IRAs and 401ks Explained

March 30th, 2016

One of the biggest financial mistakes one can make is not saving enough for retirement. Unfortunately, this phenomenon is all too common, with up to 50% of Americans estimated to have no retirement savings at all.

There are multiple types of retirement plans, and you’ll want to choose one that best fits your needs. The most popular are traditional IRA, Roth IRA, rollover IRA, and 401k plans.


An Individual Retirement Account, or IRA is an independent investment account that allows you to save for retirement. A financial institution of your choosing sets it up, and the funds in it will accumulate tax-free, or tax-deferred.

There are many different IRAs, but the three most common types are:


The 401(k) retirement plan refers to the Internal Revenue Service (IRS) tax code. It is the most common plan, and is usually provided by private sector employers. With a 401k, you place a portion of your monthly earnings in a retirement fund, and your employer will usually match your contribution up to a certain percentage.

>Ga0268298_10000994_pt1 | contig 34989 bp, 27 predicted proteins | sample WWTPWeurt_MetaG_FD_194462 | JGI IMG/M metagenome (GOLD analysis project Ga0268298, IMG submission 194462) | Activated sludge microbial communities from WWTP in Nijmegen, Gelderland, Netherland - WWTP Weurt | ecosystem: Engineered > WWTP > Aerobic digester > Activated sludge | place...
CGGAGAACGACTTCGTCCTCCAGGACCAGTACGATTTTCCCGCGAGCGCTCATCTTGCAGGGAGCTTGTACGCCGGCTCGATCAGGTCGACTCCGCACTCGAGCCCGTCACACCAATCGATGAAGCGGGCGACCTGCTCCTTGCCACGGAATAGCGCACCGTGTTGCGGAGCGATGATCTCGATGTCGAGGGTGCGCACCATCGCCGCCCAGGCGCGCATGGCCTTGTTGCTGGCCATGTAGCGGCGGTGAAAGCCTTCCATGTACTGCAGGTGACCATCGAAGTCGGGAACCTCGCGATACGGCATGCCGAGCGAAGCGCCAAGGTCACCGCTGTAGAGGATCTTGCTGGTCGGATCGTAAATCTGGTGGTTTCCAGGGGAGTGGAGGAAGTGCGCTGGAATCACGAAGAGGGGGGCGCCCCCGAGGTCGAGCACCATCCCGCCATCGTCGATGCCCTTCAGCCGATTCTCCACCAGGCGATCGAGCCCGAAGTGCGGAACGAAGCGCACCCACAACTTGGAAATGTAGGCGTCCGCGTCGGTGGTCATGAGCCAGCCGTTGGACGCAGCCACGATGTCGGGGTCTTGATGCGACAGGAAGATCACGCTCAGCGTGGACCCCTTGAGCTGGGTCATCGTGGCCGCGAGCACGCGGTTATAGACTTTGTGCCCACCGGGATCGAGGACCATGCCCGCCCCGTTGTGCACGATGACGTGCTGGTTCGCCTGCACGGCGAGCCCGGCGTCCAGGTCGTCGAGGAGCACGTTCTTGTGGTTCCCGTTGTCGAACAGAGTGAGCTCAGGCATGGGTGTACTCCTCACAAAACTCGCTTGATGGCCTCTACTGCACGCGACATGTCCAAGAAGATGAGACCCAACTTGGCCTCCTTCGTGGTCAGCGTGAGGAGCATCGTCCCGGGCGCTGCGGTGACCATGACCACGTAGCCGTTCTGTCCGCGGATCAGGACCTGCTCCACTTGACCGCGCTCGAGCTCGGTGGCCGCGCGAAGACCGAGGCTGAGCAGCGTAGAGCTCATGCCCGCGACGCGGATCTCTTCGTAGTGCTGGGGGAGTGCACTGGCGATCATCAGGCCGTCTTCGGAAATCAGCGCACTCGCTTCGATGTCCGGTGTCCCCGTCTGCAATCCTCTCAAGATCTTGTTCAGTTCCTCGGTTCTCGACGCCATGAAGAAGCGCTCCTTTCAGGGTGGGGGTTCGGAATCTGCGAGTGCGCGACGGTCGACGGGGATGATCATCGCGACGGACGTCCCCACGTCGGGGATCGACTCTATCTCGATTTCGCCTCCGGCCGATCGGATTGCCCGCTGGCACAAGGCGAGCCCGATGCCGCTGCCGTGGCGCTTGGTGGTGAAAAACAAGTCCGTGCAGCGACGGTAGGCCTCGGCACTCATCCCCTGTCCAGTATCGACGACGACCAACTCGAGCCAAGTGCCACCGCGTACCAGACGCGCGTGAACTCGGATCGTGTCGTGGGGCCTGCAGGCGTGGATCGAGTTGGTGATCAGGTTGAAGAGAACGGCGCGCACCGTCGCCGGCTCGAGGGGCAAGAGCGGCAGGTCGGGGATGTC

Most employers will allow their employees to contribute up to 25 percent of their earnings. However, keep in mind that the IRS sets an annual limit on how much money you can contribute to your 401k. You’ll want to speak with your Human Resources representative, or a financial advisor, for more information.

There are also two main types of 401k plans your employer may offer. They are: